Prosecutors want to block Pennsylvania Attorney General Kathleen G. Kane from contending at her perjury trial that the charges against her were brought in retaliation for her campaign to expose the swapping of pornography on state computers.

In court papers Thursday, prosecutors called Kane's assertion that she had been targeted for prosecution "incredible," "legally and logically irrelevant," and designed to distract jurors from the facts of the case.

"There is simply no legitimate, relevant purpose to presenting evidence of pornography" during her trial on charges of perjury, conspiracy, abuse of office and other crimes, Montgomery County District Attorney Kevin R. Steele wrote in court filings. "Such evidence is not even remotely relevant. . . . Simply put, evidence of pornography can only be used in an attempt to confuse the issues and mislead the jury."

Kane, 50, a Democrat, is accused of illegally leaking secret grand jury documents to the Daily News, and then lying when questioned about it under oath. Prosecutors say she leaked the information to embarrass and discredit a former prosecutor in her office, Frank Fina, whom she perceived as an enemy.

Kane has pleaded not guilty, and her trial is scheduled to begin Aug. 8.

Over the last year, Kane has repeatedly said she believes her criminal case was "corruptly manufactured" by a club of "good ol' boys" bent on preventing her from making public a trove of emails containing pornography and other offensive content.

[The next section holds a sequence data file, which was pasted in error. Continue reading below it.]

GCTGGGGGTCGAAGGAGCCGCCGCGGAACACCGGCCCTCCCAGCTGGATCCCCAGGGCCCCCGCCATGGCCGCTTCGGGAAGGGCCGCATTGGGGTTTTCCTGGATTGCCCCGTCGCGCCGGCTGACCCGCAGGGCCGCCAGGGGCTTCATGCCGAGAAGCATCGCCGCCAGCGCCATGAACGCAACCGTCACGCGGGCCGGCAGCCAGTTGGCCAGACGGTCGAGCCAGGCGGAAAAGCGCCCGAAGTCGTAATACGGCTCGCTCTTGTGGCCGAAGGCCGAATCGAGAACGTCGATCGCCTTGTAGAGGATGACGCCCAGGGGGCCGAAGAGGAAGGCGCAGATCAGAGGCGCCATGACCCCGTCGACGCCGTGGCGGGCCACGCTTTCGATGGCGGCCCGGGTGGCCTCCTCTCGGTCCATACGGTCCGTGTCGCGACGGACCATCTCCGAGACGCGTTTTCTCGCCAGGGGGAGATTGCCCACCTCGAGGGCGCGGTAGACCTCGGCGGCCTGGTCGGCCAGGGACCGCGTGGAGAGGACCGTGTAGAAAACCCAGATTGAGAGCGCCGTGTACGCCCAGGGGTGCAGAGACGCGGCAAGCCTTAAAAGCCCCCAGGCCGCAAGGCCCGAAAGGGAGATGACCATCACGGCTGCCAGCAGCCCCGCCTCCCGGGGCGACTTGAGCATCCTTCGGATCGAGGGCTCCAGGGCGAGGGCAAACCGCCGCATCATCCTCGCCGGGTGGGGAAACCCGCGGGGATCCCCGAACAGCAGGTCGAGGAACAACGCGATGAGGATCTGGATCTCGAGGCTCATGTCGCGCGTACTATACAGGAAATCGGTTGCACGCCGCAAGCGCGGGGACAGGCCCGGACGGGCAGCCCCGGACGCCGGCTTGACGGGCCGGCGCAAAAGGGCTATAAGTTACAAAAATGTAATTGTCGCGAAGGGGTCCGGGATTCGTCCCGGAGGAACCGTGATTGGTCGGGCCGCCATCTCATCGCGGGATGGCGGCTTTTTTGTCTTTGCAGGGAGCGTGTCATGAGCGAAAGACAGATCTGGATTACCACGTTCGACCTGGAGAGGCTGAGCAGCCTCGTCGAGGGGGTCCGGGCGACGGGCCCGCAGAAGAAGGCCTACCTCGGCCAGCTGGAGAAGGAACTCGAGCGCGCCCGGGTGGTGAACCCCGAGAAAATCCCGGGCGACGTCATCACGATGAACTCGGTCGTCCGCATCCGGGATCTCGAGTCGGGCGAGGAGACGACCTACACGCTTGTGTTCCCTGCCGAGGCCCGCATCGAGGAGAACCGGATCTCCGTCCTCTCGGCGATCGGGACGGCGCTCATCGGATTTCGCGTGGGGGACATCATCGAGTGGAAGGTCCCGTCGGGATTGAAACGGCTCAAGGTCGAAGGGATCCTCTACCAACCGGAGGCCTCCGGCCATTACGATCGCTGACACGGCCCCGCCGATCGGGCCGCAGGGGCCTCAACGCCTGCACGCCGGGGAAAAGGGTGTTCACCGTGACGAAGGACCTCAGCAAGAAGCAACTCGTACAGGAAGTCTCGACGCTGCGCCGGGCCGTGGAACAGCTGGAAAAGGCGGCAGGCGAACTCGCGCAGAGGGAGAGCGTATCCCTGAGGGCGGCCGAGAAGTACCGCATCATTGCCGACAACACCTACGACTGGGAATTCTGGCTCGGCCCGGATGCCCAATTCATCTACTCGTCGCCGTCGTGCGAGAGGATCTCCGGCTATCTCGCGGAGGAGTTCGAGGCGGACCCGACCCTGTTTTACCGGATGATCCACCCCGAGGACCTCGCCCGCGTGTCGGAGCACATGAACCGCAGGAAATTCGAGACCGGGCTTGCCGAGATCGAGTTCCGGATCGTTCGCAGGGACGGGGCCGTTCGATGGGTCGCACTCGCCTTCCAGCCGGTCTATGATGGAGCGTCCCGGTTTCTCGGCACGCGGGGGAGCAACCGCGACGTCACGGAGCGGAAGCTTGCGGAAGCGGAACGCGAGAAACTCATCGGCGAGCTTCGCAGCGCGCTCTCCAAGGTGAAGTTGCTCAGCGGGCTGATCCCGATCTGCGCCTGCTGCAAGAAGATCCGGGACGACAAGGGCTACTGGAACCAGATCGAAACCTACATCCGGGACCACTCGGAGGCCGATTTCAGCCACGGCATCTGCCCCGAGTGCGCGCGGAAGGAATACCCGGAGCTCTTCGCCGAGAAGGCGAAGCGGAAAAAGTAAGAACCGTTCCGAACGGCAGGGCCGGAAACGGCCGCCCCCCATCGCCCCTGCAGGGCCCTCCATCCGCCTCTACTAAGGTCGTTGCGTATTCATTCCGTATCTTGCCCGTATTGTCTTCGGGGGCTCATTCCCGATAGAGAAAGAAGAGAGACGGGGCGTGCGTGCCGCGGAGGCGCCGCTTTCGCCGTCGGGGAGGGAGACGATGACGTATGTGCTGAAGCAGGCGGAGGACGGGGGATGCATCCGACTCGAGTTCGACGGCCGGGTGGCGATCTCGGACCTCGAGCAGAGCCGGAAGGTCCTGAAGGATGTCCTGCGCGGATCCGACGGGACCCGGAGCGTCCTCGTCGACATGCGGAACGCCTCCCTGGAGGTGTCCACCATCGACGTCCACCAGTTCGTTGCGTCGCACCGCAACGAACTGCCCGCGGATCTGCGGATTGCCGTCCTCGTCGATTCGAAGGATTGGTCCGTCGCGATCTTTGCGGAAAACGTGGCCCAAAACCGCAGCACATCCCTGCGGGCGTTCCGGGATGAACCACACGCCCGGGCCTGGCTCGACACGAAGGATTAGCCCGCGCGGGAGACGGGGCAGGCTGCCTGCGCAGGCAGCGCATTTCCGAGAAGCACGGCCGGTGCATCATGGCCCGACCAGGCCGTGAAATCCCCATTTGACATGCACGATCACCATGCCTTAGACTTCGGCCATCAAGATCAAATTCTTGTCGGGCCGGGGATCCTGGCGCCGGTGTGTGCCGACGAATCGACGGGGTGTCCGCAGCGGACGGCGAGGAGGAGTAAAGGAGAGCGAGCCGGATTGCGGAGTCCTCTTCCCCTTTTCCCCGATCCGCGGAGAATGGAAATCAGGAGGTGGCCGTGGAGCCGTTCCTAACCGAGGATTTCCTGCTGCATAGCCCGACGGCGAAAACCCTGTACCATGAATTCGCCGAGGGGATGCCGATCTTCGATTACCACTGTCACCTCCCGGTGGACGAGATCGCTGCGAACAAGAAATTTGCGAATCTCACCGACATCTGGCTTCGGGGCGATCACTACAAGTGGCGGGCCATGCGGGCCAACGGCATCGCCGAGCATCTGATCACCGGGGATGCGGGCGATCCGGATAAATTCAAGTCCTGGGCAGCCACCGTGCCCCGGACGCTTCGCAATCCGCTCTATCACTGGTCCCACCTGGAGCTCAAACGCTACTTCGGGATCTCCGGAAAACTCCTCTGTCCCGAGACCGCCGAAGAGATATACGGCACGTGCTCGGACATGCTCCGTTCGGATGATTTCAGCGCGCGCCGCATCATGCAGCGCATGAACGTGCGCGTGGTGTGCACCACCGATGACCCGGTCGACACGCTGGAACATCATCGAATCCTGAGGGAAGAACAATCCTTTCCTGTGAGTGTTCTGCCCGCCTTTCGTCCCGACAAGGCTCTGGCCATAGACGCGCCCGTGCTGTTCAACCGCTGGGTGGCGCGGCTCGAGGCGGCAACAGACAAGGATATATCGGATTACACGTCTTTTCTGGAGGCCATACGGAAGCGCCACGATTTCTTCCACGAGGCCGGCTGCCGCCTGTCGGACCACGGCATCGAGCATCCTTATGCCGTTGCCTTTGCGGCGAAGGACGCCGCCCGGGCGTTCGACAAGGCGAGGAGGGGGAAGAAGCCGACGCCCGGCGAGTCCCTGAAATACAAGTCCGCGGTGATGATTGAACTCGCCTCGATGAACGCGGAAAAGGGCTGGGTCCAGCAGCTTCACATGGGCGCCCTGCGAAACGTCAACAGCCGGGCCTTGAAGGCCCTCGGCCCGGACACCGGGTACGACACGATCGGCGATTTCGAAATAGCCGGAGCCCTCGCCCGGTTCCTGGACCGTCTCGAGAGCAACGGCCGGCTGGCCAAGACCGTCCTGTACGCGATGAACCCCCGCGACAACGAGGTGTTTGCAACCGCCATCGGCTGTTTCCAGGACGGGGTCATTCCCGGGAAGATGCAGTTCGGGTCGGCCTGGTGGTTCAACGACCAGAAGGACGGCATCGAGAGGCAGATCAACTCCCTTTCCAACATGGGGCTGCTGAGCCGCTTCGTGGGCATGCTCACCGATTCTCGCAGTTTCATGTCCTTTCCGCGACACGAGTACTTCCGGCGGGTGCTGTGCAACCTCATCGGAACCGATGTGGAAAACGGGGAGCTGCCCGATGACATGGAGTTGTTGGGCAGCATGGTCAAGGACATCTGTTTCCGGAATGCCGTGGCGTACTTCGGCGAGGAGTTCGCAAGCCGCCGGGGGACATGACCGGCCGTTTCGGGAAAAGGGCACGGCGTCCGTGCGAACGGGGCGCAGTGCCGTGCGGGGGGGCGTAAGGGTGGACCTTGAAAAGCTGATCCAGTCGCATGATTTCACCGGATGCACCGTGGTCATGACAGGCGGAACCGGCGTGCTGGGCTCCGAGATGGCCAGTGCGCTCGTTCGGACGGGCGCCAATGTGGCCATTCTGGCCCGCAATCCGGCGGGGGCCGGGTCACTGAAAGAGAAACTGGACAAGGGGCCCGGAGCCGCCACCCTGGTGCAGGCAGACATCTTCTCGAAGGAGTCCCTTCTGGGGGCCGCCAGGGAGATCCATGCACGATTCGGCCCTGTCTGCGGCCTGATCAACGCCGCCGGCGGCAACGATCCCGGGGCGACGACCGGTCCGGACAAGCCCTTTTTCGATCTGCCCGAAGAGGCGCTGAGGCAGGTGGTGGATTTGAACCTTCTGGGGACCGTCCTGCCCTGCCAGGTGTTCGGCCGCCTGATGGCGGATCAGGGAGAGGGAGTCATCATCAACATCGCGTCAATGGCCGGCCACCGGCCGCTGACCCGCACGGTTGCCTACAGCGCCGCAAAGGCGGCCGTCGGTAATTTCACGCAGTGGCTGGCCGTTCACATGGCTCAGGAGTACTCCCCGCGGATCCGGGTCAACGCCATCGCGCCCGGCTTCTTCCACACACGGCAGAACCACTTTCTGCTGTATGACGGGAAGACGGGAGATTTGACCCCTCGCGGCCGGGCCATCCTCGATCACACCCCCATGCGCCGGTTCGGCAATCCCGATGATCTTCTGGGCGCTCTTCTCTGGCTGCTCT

The messages were captured on her office's computer servers because they were either sent or received by prosecutors, agents, judges and others using their government email.

Steele, in his court filings, said Kane had demonstrated a "proclivity" for touting "tired arguments of pornography" whenever there was an embarrassing development in her criminal case. That, he said, could "only be viewed as an attempt to distract and influence" jurors.

Late last year, Kane appointed a special prosecutor to investigate the exchange of emails with pornographic, racist, and otherwise offensive content. The report on that investigation has yet to be made public, but could be completed in the next few weeks, said Bruce L. Castor Jr., Kane's first deputy, in an interview Thursday.

Castor said he was prepared to release the report before Kane's trial, despite criticism that such a move might be perceived as attempting to sway potential jurors. He said it is a "bad idea to allow external influences" to affect official business.

In a separate court filing Thursday, Steele asked a Montgomery County judge to allow into evidence a secretly recorded tape of a conversation between a onetime press adviser to Kane, Josh Morrow, and a friend. Morrow, according to prosecutors, delivered the confidential documents to the Daily News on Kane's behalf.

The filing did not say who recorded Morrow or how prosecutors had obtained the tape. But people familiar with the recording said Morrow's conversation was picked up as part of an unrelated investigation in which the person Morrow was speaking to was secretly recorded.

In one conversation, prosecutors said, Morrow told his friend that Kane had asked him to leak the information and described her as "unhinged." In another, they said, Morrow is heard saying he believes Kane has "lost it" because she asked him to track down negative information on another perceived enemy.

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